|Ahem. What is the
Abstract Concrete Works? No doubt you've already pondered
that. Don't worry about the anecdote of Fats Waller and the
Society Dame who asked him, "Mr. Waller, what is jazz,
exactly?" and to whom he replied, "Lady, if you hafta ask, you ain't never
gonna know!" That's relatively irrelevant here.
AbstractConcreteWorks.com is a very
long domain name (when I registered it you couldn't get a
longer one), and I tried for
nearly a year to stop thinking of it, but it kept popping back into my
head, so finally
I gave in and registered it.
Abstract Concrete Works.
it: Is "Abstract" a noun, a verb, or an adjective? Yes--all
three. Is "Concrete" a noun? Yes. (But it may also be
a verb. Or an adjective.) And "Works"--is it a noun or a
verb? Uh-huh. Put them all back together again and you
have--well, you can't just state it in a simple declarative sentence.
Whatever Abstract Concrete Works is,
it does appear at first to be self-contradictory. But I don't
think it's an oxymoron. It's more an enactment of "synergy" and
something like what Bucky Fuller had in mind with his term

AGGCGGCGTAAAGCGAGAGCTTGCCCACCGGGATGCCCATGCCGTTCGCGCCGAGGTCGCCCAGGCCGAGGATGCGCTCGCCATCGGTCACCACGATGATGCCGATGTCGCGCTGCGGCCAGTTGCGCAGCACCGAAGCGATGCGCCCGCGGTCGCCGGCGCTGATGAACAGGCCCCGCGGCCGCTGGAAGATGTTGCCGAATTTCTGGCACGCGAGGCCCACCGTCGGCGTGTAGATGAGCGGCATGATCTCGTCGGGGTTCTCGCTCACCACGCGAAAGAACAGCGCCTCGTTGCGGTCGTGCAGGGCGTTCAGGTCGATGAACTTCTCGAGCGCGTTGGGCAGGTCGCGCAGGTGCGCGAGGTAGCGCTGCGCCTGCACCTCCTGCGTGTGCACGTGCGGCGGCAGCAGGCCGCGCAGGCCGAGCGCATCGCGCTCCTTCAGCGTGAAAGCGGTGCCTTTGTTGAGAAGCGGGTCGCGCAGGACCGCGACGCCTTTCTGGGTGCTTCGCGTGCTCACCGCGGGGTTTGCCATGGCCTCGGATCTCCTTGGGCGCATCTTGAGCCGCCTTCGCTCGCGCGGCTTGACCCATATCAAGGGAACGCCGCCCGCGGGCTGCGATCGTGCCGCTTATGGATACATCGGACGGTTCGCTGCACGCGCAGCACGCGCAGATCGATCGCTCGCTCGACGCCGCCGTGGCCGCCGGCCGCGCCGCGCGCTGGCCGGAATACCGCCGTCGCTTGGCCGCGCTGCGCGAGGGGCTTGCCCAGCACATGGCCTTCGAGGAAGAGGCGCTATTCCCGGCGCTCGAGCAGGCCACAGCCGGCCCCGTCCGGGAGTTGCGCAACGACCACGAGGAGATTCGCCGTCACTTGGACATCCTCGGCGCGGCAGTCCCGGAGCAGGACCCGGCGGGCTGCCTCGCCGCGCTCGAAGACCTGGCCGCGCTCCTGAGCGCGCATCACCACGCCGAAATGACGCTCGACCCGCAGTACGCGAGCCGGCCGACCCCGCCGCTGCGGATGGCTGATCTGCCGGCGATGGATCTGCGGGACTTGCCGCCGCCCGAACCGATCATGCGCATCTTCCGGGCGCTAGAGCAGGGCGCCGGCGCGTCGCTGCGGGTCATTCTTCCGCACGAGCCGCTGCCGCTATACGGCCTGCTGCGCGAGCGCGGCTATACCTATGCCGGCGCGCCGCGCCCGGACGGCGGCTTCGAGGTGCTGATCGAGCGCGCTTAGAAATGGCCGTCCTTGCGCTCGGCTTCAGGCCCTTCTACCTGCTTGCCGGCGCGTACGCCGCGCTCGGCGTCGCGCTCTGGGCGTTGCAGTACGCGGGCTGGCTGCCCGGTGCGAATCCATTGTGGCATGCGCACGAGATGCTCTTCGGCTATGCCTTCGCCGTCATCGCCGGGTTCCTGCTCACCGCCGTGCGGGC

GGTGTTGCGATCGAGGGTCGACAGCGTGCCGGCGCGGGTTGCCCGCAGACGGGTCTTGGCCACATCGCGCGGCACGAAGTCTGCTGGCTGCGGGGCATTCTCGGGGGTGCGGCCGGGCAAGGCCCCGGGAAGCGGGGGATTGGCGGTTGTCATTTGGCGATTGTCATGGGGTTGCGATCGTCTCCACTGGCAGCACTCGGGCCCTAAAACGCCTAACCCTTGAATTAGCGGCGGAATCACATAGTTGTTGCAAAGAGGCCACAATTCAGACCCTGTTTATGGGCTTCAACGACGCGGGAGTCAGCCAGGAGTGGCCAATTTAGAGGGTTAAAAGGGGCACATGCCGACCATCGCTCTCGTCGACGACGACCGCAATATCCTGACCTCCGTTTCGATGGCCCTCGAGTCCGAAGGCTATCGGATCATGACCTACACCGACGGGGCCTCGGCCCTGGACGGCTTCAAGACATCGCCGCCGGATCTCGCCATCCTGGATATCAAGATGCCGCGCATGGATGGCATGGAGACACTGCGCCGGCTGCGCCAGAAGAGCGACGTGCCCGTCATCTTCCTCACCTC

"dymaxion." Here's a definition of sorts. (By the way,
Fuller once declared, "I seem to be a verb." I won't trouble you
with a parsing of that--what "seem" means, and all, which would
have to include an explication of what Hamlet says to his mommie:
"Seem, lady, nay, I know not seem," and why.)
Does that help? Just put it
all into the right side of your brain, let it go for a while, and then
what oozes over to the left side, where the language stuff is.
If you'd like to write me about
(Sorry--I've been getting a
lot of SPAM. Please type it into the "To:" line of an email
Seen enough of this? Here's Don Maxwell's Home Page.
The fanfare you may have heard when
you got here is attributed
to Henry VIII of England. Play it
again if you like. It should
sound like a